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3/25/2013 6:01 P.M. ET

Mets inform Feliciano he won't make ballclub

Left-handed reliever has solid spring ERA, but unable to generate velocity

PORT ST. LUCIE, Fla. -- Pedro Feliciano returned to the Mets this spring hoping, at age 36, to reclaim his status as one of the top left-handed relief specialists in baseball. To continue down that path, he will need to swallow a sizeable chunk of pride.

The Mets have informed Feliciano he will not make the Opening Day roster, the left-hander said Monday, asking him instead to report to the Minor Leagues. Feliciano can either accept that assignment for $100,000 or ask for his release; his non-guaranteed deal was worth $1 million had he made the team.

Though Feliciano enjoyed a successful spring following a health scare in February, posting a 2.08 ERA in eight Grapefruit League appearances, his velocity never rose above the low- to mid-80s.

"I think everything is there," Feliciano said. "Maybe my velocity is a little down, but I think to get a lefty out you don't have to throw hard. Just throw strikes and be consistent."

With Feliciano out of the picture, Robert Carson becomes the obvious choice to make the team, given manager Terry Collins' stated preference for a second left-hander to supplement Josh Edgin. Though the Mets have not informed anyone inside or outside the organization of their final decision, Carson admitted that he has heard rumors "through the grapevine."

"I feel like I came here in good shape, strong," Carson said. "I'm ready for whatever. If that's the case, if I do break with the squad, I'm ready to go and do whatever Terry and [general manager] Sandy [Alderson] and the Mets want me to do. Whatever role that is, I'm going to try to fulfill it and do the best I can."

Carson could not entirely enjoy his unofficial bit of good news on Monday, entering a six-run game in the bottom of the seventh and proceeding to serve up back-to-back home runs to Braves sluggers Jason Heyward and Justin Upton. Considering Carson's primary role with the Mets will be facing left-handed sluggers such as Heyward, he tried to draw positives out of the experience.

"It's two pitches I can't get back," Carson said. "But I know for next time, and next time I see him it will hopefully be different results."

If Carson has beat out lefties Feliciano, Scott Rice, Aaron Laffey and Darin Gorski for a bullpen role, the only remaining relief battle would be between hard-throwing right-hander Jeurys Familia and submarine pitcher Greg Burke, both of whom have intrigued Collins this spring. Though the Mets believe Familia can be a lockdown late-inning reliever, the team may carry Burke so as not to risk losing him.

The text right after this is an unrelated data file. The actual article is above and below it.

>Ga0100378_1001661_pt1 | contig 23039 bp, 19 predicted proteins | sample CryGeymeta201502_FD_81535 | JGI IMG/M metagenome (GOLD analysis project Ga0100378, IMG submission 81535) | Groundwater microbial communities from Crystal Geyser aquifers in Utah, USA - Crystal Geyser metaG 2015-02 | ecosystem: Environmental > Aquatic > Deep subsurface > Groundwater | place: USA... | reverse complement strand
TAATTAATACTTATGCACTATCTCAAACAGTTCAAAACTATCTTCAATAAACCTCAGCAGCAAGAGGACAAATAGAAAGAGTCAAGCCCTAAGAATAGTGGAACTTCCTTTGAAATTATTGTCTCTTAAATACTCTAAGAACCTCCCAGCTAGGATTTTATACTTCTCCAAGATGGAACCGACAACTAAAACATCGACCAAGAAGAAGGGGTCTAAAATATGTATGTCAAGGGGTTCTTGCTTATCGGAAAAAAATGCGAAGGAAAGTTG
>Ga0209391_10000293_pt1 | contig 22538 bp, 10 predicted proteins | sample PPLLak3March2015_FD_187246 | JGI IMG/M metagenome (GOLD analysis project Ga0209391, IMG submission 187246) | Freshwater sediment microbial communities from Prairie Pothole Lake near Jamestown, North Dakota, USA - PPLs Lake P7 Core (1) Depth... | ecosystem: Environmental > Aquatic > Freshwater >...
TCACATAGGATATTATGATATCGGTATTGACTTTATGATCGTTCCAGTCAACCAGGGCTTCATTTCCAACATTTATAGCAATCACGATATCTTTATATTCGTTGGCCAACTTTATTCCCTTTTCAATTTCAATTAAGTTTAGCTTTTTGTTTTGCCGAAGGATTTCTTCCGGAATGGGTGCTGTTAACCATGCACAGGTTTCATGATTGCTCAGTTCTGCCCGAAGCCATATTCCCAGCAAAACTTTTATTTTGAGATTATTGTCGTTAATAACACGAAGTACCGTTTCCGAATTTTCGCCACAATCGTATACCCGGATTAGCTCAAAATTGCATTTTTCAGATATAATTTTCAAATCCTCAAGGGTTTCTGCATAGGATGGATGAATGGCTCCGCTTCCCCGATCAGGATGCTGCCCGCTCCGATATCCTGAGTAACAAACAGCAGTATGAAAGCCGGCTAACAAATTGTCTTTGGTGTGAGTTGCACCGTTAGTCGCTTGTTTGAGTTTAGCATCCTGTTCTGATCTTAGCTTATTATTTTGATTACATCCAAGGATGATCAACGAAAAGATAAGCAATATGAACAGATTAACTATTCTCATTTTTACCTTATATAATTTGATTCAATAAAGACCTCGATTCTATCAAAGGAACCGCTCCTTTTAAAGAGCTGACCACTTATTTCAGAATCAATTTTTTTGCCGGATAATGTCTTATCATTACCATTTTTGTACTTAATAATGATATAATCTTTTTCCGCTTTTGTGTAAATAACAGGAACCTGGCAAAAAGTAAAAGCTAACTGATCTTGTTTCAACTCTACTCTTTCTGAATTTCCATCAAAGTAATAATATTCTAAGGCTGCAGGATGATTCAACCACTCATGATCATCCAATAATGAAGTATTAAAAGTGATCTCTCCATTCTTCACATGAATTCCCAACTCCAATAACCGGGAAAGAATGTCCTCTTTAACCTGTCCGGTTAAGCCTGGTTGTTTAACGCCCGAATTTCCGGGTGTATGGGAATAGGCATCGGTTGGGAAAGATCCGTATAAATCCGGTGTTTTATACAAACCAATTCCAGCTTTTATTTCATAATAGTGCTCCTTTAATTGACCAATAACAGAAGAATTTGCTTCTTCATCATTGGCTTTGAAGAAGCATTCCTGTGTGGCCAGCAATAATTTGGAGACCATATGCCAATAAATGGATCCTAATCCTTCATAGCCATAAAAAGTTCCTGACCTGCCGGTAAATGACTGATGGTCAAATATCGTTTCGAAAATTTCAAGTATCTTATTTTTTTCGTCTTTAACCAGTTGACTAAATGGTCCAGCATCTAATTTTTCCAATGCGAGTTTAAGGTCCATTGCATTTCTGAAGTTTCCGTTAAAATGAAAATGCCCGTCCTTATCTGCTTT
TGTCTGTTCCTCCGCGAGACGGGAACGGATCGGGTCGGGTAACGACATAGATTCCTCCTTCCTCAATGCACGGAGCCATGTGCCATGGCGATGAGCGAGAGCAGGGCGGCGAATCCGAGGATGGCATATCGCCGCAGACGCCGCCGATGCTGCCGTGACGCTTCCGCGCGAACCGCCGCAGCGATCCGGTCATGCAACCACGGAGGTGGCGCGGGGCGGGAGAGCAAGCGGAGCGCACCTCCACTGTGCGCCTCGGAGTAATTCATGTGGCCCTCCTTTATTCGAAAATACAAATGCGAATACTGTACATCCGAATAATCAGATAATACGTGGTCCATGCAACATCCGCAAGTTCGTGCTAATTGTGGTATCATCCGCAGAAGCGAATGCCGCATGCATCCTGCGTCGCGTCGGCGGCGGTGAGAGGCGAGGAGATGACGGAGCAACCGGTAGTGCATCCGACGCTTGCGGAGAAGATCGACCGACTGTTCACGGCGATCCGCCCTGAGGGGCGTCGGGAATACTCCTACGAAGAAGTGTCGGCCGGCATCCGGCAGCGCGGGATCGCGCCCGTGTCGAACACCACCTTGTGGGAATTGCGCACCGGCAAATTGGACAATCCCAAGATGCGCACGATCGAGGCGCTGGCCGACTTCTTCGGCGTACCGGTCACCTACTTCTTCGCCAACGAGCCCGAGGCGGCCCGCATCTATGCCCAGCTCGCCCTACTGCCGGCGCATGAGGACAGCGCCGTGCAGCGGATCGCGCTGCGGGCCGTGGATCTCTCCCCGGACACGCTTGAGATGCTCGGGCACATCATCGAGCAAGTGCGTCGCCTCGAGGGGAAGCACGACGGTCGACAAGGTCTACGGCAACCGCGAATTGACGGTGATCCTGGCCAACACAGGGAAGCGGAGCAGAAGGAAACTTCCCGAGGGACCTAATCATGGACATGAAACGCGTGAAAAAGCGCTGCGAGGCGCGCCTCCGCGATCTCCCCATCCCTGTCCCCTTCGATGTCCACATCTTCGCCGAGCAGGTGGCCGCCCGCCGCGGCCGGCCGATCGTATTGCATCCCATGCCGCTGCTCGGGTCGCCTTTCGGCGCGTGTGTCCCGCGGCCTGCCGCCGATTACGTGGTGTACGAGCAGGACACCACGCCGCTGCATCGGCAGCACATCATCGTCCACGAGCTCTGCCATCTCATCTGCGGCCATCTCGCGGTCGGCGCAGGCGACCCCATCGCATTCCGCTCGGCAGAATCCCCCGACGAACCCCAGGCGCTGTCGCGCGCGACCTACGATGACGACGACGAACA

That was once the thinking on Feliciano, as well.

Returning to the Mets this offseason after pitching for the franchise from 2002-04 and '06-10, Feliciano called his late-spring demotion "a little bit" of a surprise. He underwent major left shoulder surgery shortly after signing with the Yankees in 2011, and wore a cardiac monitor early this spring due to a rare congenital heart defect. Feliciano's last Major League pitch came with the Mets in 2010.

"I thought just being here and throwing strikes and getting lefties out, I would have opened some minds," Feliciano said. "But they decided different than what I expected. I was happy just to be here and to let people see that I'm ready."

Feliciano said the Mets are giving him a few days to decide whether to accept a demotion or look for work elsewhere. The team wants him to work in the Minors for a month, or however long it takes to rediscover his old strength. In his prime, Feliciano's fastball averaged around 87 mph.

Most important, Collins said, is for Feliciano to display the strength necessary to pitch on back-to-back days. Resiliency was one of his hallmarks during his prime, resulting in a franchise-record 86 appearances in 2008, 88 in '09 and 92 in '10, the latter mark tied for fourth-most in MLB history. Those gaudy appearance totals may ultimately have resulted in the shoulder injury that cost Feliciano a good chunk of his velocity, but they were also a huge part of what made him valuable.

"We'd like to see him build up some shoulder strength," Collins said. "You've got to know that you can bring him back-to-back days and he's still going to be sharp."

Anthony DiComo is a reporter for MLB.com. Follow him on Twitter @AnthonyDicomo. This story was not subject to the approval of Major League Baseball or its clubs.